How can I troubleshoot DNS resolution issues with my Route 53 private hosted zone?

Last updated: 2020-04-21

I created a private hosted zone for my domain in Amazon Route 53. However, the domain name resolution isn't working in my virtual private cloud (VPC). How can I troubleshoot this issue?

Resolution

First, use the dig or nslookup command to examine your configuration. If these commands return an error, or reveal settings that differ from what you intended, follow these troubleshooting steps:

  1. Confirm that the correct VPC ID is associated with the private hosted zone. Also, be sure that you're querying the domain from within the same VPC. You can use the get-hosted-zone command to get a list of VPCs associated with your hosted zone.
  2. Confirm that the DNS hostnames and DNS resolution parameters are enabled in your VPC. To do this, check your VPC settings.
  3. Check your VPC settings to see if you configured Custom DNS Servers. If you configured this setting, confirm that you set the servers to forward DNS queries for the private domain to the IP address of the Amazon-provided DNS servers of your VPC. For example, if the CIDR range for your VPC is 10.0.0.0/16, then the IP address of the VPC DNS server is 10.0.0.2 (the VPC network range plus two). 
    Note: Private hosted zones are resolvable only through the VPC DNS.
  4. Check for multiple private hosted zones with overlapping namespaces. If there are multiple zones with overlapping namespaces (such as example.com and test.example.com), then the Route 53 Resolver routes traffic to the hosted zone based on the most specific match. If there's a matching zone but no record that matches the domain name and type in the request, then Resolver doesn't forward the request to another zone or a public DNS resolver. Instead, Resolver returns NXDOMAIN (non-existent domain) to the client.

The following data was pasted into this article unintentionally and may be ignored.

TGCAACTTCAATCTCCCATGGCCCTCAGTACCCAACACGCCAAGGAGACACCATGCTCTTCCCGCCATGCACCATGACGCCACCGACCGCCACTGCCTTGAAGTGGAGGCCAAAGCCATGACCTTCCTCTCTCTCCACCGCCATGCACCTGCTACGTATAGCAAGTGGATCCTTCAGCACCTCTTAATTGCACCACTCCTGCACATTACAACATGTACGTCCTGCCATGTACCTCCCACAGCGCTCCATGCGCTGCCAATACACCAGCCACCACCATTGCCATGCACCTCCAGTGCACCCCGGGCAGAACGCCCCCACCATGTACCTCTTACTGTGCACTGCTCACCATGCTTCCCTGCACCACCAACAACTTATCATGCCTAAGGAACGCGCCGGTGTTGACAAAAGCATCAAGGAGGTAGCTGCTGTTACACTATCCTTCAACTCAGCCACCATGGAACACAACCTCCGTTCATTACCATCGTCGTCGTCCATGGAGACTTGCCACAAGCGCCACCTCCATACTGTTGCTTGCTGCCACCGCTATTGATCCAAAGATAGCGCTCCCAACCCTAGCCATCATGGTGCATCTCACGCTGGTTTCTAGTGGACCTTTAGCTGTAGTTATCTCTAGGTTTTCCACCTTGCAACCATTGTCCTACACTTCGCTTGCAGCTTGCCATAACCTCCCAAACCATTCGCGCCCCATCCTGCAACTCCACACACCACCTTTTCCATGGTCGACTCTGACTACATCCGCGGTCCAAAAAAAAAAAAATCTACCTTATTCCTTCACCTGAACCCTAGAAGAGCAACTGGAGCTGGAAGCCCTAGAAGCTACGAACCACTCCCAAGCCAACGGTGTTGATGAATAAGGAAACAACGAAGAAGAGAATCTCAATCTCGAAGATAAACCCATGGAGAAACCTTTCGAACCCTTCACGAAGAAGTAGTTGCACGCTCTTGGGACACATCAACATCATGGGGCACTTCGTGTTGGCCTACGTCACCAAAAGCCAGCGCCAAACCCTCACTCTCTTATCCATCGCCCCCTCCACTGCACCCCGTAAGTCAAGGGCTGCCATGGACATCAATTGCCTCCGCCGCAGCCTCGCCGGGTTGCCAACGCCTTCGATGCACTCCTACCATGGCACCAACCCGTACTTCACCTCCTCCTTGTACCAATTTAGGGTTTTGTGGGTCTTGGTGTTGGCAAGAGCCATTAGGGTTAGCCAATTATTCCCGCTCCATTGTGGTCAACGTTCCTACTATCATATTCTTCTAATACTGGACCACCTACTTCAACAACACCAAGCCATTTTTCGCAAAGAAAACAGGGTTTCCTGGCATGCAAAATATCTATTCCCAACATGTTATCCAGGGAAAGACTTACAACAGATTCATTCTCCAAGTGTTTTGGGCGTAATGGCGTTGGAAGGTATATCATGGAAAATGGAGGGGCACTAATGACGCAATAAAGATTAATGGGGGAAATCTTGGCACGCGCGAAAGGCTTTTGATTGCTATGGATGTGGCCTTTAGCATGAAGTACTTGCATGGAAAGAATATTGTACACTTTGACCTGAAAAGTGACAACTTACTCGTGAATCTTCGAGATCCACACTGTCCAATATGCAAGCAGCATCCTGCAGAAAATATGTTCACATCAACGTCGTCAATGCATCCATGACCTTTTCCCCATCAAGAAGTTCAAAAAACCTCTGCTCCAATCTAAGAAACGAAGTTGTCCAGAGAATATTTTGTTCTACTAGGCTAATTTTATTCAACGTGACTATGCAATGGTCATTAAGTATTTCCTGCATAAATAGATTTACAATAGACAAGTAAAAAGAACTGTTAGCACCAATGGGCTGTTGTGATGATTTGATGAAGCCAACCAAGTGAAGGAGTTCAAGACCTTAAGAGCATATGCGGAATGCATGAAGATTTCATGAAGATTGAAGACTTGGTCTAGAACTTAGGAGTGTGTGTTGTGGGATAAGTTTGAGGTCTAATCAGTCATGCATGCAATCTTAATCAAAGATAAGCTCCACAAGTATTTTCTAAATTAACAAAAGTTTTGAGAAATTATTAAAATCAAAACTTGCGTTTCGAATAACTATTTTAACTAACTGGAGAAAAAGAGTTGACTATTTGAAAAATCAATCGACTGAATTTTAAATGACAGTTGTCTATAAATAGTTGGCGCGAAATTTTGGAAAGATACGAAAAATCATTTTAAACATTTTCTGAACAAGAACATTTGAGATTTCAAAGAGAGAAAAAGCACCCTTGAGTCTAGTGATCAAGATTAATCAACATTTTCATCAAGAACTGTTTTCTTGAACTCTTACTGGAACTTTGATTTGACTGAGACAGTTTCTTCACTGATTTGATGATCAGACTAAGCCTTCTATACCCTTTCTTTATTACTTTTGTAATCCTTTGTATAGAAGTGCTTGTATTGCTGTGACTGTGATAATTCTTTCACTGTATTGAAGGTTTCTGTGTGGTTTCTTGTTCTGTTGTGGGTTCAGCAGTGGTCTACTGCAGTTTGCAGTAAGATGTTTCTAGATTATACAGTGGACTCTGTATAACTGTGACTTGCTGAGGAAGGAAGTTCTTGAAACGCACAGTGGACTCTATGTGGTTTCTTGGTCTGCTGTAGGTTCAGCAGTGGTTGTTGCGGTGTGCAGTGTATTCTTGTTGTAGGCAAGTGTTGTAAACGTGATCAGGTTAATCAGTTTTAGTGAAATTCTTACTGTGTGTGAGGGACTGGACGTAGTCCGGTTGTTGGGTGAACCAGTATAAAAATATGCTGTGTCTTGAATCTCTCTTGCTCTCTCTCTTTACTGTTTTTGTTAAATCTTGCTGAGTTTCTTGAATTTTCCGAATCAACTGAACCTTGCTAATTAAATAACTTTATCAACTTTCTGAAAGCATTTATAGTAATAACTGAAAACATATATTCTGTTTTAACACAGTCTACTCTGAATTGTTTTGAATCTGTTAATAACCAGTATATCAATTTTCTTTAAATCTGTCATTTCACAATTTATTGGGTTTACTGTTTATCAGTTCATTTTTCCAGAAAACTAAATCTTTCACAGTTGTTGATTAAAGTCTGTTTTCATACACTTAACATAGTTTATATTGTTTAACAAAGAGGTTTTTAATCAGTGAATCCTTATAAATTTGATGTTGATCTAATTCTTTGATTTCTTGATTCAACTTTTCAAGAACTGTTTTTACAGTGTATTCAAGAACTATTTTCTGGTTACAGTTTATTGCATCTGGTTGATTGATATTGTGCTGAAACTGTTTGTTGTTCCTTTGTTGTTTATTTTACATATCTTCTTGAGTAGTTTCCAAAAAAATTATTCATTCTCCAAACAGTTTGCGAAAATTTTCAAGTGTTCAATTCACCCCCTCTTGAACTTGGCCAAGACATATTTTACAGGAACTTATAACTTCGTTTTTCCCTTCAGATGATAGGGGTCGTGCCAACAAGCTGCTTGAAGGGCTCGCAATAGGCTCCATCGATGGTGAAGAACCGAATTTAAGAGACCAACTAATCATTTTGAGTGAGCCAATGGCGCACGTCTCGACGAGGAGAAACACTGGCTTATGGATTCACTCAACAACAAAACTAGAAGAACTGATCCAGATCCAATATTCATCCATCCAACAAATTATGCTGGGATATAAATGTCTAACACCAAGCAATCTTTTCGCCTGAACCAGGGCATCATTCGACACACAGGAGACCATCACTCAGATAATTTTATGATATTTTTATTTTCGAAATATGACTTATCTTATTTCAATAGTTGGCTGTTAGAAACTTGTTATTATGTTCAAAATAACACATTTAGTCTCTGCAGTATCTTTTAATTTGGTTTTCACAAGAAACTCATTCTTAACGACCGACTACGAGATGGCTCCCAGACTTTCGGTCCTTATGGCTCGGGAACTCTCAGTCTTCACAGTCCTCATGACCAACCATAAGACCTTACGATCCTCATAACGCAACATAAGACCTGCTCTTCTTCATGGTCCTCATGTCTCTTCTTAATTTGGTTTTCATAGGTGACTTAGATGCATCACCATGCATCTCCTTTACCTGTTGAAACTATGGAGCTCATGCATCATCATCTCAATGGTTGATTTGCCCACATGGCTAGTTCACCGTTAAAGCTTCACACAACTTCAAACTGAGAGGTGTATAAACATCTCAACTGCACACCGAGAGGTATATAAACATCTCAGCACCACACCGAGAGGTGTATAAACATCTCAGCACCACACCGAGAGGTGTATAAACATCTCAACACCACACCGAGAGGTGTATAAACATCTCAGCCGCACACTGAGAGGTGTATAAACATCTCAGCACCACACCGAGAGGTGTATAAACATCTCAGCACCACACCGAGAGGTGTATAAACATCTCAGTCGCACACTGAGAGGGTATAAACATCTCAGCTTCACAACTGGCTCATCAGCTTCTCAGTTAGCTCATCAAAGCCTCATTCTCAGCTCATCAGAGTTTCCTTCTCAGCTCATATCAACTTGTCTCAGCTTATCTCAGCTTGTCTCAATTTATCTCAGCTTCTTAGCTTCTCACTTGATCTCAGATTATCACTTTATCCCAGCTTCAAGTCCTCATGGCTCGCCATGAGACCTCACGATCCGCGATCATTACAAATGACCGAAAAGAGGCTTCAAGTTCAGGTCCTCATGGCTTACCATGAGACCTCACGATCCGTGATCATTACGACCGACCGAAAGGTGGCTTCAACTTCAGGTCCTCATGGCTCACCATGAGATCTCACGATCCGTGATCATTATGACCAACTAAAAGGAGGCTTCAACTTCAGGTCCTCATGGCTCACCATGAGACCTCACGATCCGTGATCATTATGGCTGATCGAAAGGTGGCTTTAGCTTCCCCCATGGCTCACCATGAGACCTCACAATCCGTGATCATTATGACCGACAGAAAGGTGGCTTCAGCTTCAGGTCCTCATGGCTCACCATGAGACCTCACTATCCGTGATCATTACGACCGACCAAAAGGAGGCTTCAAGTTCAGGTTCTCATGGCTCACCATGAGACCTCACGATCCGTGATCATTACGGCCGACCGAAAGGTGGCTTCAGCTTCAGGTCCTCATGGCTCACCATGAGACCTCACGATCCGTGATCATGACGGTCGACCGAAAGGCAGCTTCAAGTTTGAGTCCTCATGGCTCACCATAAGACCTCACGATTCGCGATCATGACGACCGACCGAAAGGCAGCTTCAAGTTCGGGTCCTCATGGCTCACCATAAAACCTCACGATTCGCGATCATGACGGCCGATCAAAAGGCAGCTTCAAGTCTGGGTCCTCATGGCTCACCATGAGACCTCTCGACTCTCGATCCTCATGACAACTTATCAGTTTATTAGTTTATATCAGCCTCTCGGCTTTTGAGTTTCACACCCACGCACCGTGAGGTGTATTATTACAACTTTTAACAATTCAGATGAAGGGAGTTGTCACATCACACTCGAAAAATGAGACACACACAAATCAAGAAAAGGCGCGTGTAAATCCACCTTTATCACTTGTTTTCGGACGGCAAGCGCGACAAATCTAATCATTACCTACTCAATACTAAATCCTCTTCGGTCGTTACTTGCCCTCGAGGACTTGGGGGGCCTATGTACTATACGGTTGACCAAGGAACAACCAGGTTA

5. Check if you have NS record configured for the subdomain in the private hosted zone of the parent domain.
    Note: In a private hosted zone, name server (NS) records aren't supported for delegating the responsibility for a subdomain.
  6. Confirm that you configured a routing policy that's supported by a private hosted zone. The supported routing policies are:
    Simple routing
    Multivalue answer routing
    Failover routing
    Weighted routing
  7. Check if you're using Resolver with an outbound endpoint. For more information, see Resolving DNS queries between VPCs and your network. If both of the following conditions are true, then the Resolver rule takes precedence:
    You have a Resolver rule to route traffic to your network for your private hosted zone's domain
    You have a Resolver rule associated to the same VPC that's also associated to the private hosted zone